The Power of Words: Rescuing a Bailout

Words matter. They carry tone and nuance. Fat, full-figured, obese, overweight, big, pleasantly plump. Each of these words presents a different mental image. It’s no secret that politicians choose words to put the best face (lipstick on a pig, anyone?) on a controversy or disaster. The legislation that gives the government the right to listen in on phone calls is “The Patriot Act.”

But what’s been interesting about word choice during the current economic bump, slump, readjustment, correction, recession, depression, crash is how frank politicians have been about changing words to shape public opinion. At first the economic fix was termed a bailout. For me, bailout conjures up lowering a rusty bucket into a deep murky well.  Who knows what’s down there–snakes, rats or other unforeseen vermin that will present new problems and obstacles.  And a bailout–bucket-by-murky-bucket–is slow and onerous.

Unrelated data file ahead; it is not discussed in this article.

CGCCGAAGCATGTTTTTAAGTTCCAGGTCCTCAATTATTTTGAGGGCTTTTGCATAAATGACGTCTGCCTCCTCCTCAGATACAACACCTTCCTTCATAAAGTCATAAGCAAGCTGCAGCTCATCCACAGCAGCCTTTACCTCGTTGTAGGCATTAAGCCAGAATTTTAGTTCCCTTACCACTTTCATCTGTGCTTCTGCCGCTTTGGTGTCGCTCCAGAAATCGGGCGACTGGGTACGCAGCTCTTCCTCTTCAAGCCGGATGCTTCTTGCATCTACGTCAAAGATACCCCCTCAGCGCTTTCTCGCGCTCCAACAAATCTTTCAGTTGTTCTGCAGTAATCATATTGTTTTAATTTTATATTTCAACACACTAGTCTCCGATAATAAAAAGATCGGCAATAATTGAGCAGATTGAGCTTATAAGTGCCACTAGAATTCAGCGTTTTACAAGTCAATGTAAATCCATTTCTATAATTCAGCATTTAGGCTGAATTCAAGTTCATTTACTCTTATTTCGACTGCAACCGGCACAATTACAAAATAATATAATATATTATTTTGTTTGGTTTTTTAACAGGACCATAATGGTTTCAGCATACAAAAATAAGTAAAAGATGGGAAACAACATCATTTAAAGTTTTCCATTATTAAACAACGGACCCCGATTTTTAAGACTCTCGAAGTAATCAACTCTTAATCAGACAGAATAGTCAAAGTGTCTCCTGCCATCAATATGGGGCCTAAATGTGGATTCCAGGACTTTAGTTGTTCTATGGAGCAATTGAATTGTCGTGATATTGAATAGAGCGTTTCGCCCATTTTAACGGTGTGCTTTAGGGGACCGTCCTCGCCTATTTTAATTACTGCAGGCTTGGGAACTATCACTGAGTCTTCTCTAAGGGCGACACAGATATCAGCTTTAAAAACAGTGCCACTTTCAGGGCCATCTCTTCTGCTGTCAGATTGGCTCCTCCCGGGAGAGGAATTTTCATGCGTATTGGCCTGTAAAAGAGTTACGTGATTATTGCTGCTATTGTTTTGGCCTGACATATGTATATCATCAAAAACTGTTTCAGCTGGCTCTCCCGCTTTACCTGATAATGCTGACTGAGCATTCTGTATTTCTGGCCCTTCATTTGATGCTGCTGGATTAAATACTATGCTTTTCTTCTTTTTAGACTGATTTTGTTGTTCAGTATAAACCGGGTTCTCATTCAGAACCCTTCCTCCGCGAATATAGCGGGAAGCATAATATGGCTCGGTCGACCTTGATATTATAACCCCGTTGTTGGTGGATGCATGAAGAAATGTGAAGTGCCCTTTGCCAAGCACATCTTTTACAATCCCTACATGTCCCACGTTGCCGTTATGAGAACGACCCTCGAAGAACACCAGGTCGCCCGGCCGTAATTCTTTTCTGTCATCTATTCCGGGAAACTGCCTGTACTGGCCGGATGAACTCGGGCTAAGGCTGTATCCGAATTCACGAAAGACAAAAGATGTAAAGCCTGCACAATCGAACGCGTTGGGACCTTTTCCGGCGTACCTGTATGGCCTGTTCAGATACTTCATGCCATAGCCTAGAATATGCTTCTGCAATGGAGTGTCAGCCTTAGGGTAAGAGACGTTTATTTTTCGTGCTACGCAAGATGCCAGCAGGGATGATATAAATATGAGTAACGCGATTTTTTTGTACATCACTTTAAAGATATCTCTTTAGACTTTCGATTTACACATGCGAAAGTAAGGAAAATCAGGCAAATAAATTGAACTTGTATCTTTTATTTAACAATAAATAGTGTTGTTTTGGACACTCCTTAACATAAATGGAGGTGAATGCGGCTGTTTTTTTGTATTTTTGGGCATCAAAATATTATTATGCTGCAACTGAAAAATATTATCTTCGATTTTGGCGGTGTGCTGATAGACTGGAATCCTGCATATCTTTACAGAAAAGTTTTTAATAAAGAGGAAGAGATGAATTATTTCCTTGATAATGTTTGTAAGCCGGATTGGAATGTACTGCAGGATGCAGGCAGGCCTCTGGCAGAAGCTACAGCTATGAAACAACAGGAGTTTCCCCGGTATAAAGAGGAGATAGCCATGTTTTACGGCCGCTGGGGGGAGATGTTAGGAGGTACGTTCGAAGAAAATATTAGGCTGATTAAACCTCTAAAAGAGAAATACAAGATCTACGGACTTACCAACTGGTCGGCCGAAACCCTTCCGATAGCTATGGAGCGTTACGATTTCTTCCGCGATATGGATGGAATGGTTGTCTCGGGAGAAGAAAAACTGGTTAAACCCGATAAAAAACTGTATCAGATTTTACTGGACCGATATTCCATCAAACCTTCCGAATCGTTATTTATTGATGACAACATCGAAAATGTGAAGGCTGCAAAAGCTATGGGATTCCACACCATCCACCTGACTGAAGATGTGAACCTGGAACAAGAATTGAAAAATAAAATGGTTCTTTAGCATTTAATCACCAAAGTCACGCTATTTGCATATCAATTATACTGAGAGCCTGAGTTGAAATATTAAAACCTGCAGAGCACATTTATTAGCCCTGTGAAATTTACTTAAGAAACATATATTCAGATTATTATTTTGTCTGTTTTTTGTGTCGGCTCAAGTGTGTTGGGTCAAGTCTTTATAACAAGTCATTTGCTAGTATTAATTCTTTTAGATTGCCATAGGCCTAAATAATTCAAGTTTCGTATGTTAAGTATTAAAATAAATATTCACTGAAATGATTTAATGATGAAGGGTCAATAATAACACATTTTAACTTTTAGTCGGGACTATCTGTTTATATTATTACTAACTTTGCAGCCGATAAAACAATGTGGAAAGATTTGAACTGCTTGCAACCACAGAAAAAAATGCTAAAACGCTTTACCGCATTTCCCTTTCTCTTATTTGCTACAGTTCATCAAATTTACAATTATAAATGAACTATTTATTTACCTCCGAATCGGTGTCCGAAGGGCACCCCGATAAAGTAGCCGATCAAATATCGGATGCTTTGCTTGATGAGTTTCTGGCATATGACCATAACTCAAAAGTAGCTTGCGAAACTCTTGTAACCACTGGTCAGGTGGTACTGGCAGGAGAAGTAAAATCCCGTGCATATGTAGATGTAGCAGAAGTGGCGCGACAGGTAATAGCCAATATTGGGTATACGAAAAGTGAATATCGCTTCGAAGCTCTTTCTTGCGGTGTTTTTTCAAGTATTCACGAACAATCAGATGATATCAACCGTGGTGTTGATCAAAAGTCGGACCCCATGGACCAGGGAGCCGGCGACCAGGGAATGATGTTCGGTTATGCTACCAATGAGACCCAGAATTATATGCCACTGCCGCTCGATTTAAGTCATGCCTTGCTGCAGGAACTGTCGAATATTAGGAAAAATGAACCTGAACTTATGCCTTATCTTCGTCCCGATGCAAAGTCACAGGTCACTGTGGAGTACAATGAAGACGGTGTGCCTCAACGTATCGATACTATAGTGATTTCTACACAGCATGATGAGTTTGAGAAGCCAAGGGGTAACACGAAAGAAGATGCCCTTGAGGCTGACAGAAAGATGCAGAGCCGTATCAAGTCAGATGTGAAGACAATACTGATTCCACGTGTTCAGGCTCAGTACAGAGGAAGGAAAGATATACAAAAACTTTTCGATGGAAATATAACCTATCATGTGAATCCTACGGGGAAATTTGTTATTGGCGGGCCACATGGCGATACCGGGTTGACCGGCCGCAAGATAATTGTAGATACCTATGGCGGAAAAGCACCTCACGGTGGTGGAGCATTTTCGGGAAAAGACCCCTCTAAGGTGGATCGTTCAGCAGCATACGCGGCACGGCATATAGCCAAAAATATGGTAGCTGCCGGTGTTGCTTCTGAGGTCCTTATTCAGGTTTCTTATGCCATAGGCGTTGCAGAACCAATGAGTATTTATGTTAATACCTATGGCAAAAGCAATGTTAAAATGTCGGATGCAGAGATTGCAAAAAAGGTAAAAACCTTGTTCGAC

While this might not be quite the mental image bailout brings to mind for you, it carried enough negative freight that the economic Pooh-Bahs couldn’t sell it.  Congress roundly defeated the $700 million “bail-out.”

Back to the drawing board.  In redrafting legislation, the Congress added (your choice) sweeteners, earmarks, incentives, pork. And in the process, the bailout became a rescue. Senator Obama picked up on the negative connotation of bailout. “When you call it a bailout, nobody’s in favor of a bailout,” he said. And by the time the bailout was approved by the Senate, it had gone from “Wall Street Bailout Plan” to a “Taxpayers Rescue Package.”

Much better.  Rescue conjures up a more heroic image: firefighter fighting flames  to rescue an elderly couple from a burning house, a Good Samaritan diving into frigid water to rescue a drowning child, or Congress jumping into a financial quagmire to rescue “toxic assets.”

Interestingly, while the plan morphed from bailout to rescue, one word that didn’t change was toxic: toxic assets, toxic debt. Toxic conjures up Three Mile Island, Chernobyl, Love Canal–disasters with frightening consequences. Toxins (with the exception of Botox–botulism toxins) is deadly and insidious–something that we cannot tolerate or ignore.

Certainly, we’re not out of the financial woods or the word wars yet. Will rescue become recovery? Call it what you will, I sure hope it works!

–Marilynne Rudick (guest blogger)

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